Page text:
Murder On the Orient Express (2017)



“I have seen the fracture of the human soul. So many broken lives, so much pain and anger, giving way to the poison of deep grief, until one crime became many.”


Like the next person, I love a good thrilling murder mystery with countless twists, turns and surprises around every corner. Knowing that any one single character could be the murderer on a small, contained set is enticing enough as a narrative with countless motives is something we all hope to see with this type of whodunnit. That’s exactly what director/star Kenneth Branagh brings to Murder on the Orient Express adapted from the wildly popular and everlasting Agatha Christie novel of the same name. However, Branagh makes one miscalculation – facial hair; at any point during the film, I could have sworn the mustache that stretches from ear to ear would come alive, take over its hosts body and conduct the investigation. 

But, alas, that never happened, and I was slightly disappointed. I was however drawn to the furry friend, distracted by it and the subtle exclamation point of a soul patch that compliments the look. It’s hypnotizing – every word out of renowned Belgian detective Hercule Poirot’s (Branagh) (I won’t even begin to understand how to say his last name) mouth dances off the tongue like how a cobra is enticed by a song. The mustache could have moonlighted for a cult leader with Hercule as the ambassador of the community seeking new recruits.


Distractions aside, Murder on the Orient Express is serviceable as a whodunnit. Branagh assembles a talented ensemble cast of suspects in his reimaged take on the popular novel. Of course, this isn’t the first adaptation of Christie’s novel, the 1974 version also features a strong ensemble directed by Sidney Lumet with Albert Finney playing Hercule. With a script written by Michael Green, Murder on the Orient Express takes its time to unfold. At only 114 minutes, exposition is established to showcase the talent of Hercule as a detective. By the time they get on the train, I couldn’t help but think – finally, we’re getting into the meat and potatoes.

Every suspect has a motive for killing the suspicious looking bully Edward Ratchett (Johnny Depp). Is it a matter of convenience that every character aboard the Orient has a connection to Ratchett? Sure, that’s explained as the story moves forward but convenience aside, Christie’s writing is smart enough to never put the focus on one suspect. The murderer could be anyone, that’s why the board game Clue is popular. Facing an array of questions by Poirot is Pilar Estravados (Penélope Cruz), Cyrus Bethman Hardman (Willem Dafoe), Princess Natalia Dragomiroff (Judi Dench), Hector MacQueen (Josh Gad), Edward Masterman (Derek Jacobi), Dr. Arbuthnot (Leslie Odom Jr.), Linda Arden (Michelle Pfeiffer), Mary Debenham (Daisy Ridley), Hildegarde Schmidt (Olivia Coleman), Countess Helena Andrenyi (Lucy Boynton) and her husband Rudolph (Sergei Polunin).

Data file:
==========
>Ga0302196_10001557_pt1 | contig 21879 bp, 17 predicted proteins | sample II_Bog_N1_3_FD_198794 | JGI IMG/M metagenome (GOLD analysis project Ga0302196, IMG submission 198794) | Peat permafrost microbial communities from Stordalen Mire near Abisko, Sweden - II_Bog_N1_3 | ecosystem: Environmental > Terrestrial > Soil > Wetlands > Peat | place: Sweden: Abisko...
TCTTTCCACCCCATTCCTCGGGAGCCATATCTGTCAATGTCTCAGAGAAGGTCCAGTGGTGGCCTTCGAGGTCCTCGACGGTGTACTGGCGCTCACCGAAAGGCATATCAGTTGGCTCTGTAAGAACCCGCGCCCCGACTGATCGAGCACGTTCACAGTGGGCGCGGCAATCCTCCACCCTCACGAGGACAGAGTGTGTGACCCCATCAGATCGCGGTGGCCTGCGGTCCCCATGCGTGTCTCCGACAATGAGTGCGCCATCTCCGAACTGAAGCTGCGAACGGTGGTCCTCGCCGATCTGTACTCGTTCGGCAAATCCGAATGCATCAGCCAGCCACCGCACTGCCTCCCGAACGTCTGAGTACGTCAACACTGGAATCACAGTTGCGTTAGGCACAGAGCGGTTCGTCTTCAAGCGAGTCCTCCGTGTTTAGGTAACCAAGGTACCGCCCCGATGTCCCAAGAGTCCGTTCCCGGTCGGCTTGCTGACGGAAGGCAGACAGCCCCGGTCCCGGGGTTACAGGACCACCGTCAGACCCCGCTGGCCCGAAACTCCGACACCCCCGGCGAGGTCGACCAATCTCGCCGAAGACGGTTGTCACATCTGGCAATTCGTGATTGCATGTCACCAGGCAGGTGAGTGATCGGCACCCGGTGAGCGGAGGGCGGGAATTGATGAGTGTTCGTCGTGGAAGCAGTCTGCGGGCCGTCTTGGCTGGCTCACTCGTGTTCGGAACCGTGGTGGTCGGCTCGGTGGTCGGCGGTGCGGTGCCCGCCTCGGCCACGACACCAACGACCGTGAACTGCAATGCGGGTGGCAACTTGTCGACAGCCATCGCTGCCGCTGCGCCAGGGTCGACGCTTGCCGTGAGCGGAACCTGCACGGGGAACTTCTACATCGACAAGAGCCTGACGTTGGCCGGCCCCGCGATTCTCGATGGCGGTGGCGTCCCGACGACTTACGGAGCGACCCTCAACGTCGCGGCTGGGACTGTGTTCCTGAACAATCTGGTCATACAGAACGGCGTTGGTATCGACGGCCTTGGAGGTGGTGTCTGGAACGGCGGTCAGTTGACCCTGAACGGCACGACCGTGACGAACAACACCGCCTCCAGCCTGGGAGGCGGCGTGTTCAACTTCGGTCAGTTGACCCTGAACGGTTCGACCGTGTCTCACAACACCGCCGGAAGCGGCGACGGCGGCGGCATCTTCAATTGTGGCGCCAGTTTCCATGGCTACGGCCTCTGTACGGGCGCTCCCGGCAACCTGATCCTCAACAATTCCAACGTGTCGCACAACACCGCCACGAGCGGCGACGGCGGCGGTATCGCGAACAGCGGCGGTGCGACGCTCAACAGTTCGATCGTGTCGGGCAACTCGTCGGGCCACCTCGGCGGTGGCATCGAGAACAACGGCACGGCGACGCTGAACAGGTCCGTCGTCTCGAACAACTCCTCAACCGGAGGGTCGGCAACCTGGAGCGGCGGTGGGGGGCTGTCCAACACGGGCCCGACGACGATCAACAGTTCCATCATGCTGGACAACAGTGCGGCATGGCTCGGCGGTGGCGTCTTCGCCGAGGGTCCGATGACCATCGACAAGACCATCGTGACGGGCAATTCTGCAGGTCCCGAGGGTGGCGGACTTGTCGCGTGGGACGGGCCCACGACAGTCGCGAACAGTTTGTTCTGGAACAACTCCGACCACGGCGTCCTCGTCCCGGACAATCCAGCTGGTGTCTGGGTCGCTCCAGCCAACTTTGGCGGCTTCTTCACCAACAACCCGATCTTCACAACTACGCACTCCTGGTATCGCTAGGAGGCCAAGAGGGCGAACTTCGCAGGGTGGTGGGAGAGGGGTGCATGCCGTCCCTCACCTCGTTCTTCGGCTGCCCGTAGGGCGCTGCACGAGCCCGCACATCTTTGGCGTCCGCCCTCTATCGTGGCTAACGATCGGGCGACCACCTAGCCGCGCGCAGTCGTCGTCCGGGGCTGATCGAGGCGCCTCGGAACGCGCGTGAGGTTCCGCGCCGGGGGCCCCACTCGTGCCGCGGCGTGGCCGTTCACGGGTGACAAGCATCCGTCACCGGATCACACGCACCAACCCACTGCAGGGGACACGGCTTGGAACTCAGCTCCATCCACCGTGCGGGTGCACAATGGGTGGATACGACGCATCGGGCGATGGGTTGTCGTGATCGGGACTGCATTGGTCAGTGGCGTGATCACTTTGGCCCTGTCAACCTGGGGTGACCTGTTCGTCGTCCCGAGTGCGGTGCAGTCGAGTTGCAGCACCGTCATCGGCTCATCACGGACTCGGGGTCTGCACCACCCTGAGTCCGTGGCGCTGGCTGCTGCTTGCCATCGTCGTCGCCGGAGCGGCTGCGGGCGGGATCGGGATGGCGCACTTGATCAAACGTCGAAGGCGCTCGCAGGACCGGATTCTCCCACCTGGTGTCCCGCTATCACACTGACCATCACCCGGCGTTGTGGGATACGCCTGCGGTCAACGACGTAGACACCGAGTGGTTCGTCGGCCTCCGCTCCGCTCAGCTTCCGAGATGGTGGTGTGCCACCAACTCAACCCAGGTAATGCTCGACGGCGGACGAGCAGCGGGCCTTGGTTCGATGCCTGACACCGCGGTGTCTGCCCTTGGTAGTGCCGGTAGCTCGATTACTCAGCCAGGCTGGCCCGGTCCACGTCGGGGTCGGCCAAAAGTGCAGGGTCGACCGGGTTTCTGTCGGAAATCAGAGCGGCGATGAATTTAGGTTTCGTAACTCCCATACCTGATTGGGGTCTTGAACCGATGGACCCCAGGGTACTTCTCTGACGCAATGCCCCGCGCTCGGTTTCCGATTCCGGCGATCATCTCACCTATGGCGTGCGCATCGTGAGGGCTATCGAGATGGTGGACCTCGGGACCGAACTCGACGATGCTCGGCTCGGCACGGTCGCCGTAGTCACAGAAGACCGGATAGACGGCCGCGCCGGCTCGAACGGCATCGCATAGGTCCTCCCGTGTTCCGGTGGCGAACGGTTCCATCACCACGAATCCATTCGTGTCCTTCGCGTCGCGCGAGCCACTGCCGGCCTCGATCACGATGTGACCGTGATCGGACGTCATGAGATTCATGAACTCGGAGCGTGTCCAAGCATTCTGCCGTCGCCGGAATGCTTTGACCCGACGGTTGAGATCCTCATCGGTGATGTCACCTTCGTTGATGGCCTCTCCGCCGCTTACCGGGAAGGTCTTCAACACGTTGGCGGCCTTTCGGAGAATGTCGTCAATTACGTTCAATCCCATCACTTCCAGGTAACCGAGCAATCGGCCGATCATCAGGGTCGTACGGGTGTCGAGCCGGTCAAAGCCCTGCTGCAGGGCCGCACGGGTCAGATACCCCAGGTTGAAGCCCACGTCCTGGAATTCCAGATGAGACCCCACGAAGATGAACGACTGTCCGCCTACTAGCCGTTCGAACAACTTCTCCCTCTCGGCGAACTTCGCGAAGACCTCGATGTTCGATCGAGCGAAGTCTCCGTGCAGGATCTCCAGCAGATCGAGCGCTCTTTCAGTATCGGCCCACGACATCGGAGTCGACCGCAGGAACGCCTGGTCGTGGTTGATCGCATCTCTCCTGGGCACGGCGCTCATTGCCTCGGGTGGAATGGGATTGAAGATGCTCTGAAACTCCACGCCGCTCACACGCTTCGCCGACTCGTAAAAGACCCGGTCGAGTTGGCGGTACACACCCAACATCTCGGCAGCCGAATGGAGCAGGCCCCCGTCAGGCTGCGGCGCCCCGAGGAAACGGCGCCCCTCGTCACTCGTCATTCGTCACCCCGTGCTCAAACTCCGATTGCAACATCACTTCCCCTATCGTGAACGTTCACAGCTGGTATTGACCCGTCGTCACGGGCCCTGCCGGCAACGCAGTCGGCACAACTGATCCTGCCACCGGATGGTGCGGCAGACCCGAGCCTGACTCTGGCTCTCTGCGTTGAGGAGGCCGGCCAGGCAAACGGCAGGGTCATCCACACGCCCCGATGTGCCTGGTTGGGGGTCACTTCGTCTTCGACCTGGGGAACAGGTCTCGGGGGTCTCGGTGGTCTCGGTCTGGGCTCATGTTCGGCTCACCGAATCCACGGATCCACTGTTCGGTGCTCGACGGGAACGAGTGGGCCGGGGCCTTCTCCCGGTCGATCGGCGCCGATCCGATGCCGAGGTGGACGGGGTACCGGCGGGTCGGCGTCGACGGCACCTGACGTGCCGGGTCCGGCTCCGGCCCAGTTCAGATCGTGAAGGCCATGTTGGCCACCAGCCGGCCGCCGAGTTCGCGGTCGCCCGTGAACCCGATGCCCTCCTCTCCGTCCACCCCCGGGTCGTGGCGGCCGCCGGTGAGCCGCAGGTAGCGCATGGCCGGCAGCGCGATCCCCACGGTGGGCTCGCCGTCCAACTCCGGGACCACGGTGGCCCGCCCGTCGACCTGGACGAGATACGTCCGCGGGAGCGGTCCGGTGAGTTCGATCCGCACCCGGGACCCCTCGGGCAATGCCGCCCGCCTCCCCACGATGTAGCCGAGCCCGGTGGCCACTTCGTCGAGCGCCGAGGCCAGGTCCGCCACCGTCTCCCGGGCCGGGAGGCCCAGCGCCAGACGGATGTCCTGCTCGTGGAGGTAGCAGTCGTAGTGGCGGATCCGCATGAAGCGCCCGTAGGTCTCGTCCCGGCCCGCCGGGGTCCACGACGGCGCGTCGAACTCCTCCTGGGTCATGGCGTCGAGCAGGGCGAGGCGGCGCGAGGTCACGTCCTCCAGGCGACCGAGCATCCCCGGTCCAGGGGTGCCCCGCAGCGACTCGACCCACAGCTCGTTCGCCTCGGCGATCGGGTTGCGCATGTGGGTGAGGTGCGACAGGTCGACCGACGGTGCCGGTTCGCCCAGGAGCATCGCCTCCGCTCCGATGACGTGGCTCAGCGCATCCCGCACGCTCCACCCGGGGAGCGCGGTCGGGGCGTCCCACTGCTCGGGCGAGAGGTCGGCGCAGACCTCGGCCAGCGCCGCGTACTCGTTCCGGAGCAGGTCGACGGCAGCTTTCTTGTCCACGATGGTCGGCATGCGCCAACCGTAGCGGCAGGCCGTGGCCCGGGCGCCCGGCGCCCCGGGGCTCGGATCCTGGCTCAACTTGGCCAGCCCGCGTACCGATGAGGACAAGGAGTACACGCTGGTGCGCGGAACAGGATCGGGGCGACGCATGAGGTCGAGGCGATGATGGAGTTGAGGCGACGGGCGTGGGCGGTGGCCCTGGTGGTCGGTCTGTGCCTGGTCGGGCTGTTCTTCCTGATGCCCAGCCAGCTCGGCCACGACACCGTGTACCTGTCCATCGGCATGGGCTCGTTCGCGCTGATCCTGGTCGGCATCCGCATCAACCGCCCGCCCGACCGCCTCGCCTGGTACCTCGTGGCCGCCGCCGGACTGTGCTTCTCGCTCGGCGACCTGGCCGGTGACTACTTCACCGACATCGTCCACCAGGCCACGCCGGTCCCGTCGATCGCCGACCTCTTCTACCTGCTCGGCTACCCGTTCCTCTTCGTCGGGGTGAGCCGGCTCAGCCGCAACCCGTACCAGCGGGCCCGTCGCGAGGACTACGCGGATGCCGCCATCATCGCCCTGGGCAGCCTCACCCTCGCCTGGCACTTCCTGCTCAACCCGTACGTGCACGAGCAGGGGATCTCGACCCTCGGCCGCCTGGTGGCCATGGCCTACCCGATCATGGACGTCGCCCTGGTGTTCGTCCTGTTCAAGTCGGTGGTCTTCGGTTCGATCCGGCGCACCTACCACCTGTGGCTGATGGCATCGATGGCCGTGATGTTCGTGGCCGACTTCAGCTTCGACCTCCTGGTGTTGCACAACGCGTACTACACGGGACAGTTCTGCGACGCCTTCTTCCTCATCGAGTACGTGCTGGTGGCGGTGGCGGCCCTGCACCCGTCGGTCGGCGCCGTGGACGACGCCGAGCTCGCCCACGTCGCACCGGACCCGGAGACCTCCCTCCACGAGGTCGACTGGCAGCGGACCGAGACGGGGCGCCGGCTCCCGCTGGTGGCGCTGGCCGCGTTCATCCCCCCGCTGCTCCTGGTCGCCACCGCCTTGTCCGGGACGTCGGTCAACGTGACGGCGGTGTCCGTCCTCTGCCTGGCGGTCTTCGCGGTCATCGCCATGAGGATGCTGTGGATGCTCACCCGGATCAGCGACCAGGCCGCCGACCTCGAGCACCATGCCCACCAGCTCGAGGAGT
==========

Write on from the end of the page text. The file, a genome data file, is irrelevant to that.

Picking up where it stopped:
This is where Branagh can speed the pace up a bit – interrogations of each suspect come and go while characters stir the pot of drama to make themselves appear to be the killer while not being explicitly named the one who did the stabbing. Add in the stunning production design and a vintage aesthetic and the period comes to life. Once some strong evidence suggests one of the characters is the killer, the investigation resets and someone new is looked at as the main suspect.

While Murder on the Orient Express looks pretty with vibrant colors popping off the screen, the film never gains traction. I kept waiting for the bomb to drop and when it does a sense of melancholy strikes instead of the thrill intended. The climax in turn is anti-climactic, the exhilaration of the whodunnit disappears without a trace as the murderer is found out. Its monotone when there should be gasps and shocks to the system. 


Every actor/actress puts effort into playing their roles. No one stands out among the rest, after the initial interrogations, characters blend together almost indistinguishable from one another. Judi Dench is Russian, Willem Dafoe starts with a German accent and drops the facade halfway through, Olivia Coleman shows her talent with a different language while Branagh adds a layer of class with his French accent. The rest just exist. Everyone commits to their role for the most part, satirical or parody, they commit to the quirks and the theatrics of it all. 

Branagh known for his Shakespearean influence, brings that sense of tone, mood, and structure to Orient Express, it plays out like a tragedy, it even has a tone of dread and despair. That may be the biggest hinderance of the film. It’s not necessarily a bad thing but it kills any sort of potential momentum as the plot thickens. 

Murder on the Orient Express boasts the scope of an old Hollywood epic with some world building and exposition, but its strength lies when the film feels small and contained to one setting. A dozen people in a room with enough motive to take a life and enough character building make the Agatha Christie novel worth the murderous ride but a lack of momentum and climactic moments cripple the story. Branagh gets the most out of his star-studded cast while the mustache is never looked at as a prime suspect when it should have all along. That’s the real crime – no amount of facial hair should be able to steal the scenes when there’s a whodunnit afoot. 



Written By: Michael Green

Directed By: Kenneth Branagh

Music By: Patrick Doyle

Cinematography: Haris Zambarloukos

Starring: Kenneth Branagh, Tom Bateman, Penélope Cruz, Willem Dafoe, Judi Dench, Johnny Depp, Josh Gad, Derek Jacobi, Leslie Odom Jr., Michelle Pfeiffer, Daisy Ridley

Release Date: November 10, 2017

Running Time: 1 Hour 54 Minutes

Rotten Tomatoes Score: 60%

My Score: 2.5 out of 5

Based On: Murder on the Orient Express by Agatha Christie

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